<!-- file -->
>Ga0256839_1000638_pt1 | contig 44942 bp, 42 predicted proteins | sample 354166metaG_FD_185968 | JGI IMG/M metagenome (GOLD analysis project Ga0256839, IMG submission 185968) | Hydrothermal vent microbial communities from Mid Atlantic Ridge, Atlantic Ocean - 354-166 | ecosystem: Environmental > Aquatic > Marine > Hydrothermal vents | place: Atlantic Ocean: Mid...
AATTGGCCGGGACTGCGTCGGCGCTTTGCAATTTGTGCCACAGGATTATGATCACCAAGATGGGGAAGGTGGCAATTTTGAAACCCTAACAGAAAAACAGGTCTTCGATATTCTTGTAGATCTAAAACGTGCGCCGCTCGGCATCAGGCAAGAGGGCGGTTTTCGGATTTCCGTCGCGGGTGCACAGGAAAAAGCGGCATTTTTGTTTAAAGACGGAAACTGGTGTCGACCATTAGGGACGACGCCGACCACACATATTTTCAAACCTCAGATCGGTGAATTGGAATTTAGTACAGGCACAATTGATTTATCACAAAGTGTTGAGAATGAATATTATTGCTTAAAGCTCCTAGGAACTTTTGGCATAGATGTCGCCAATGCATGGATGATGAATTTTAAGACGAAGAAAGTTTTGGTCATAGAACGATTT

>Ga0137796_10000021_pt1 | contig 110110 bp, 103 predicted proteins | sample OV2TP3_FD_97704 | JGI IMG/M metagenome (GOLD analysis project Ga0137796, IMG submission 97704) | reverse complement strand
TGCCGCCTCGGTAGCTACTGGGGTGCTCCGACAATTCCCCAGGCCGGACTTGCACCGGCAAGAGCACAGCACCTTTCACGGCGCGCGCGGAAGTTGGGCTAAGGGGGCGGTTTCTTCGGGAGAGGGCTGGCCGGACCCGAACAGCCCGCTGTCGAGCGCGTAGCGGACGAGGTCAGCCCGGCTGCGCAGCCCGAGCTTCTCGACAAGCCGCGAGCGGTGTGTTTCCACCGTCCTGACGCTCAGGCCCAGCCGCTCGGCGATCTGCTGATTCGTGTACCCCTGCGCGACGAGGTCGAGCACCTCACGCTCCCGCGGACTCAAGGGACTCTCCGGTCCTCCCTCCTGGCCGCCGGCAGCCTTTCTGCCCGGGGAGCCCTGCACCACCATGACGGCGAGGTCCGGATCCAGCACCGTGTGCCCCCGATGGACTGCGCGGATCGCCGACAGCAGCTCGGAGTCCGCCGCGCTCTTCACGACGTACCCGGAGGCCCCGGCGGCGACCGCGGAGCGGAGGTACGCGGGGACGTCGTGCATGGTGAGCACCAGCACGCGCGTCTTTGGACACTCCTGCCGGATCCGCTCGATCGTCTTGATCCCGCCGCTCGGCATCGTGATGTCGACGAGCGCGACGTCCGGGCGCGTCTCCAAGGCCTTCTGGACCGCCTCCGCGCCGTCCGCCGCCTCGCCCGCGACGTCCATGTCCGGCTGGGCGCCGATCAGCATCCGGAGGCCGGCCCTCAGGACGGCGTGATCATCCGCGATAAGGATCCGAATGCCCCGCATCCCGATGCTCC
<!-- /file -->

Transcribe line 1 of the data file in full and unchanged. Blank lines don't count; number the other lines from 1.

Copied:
>Ga0256839_1000638_pt1 | contig 44942 bp, 42 predicted proteins | sample 354166metaG_FD_185968 | JGI IMG/M metagenome (GOLD analysis project Ga0256839, IMG submission 185968) | Hydrothermal vent microbial communities from Mid Atlantic Ridge, Atlantic Ocean - 354-166 | ecosystem: Environmental > Aquatic > Marine > Hydrothermal vents | place: Atlantic Ocean: Mid...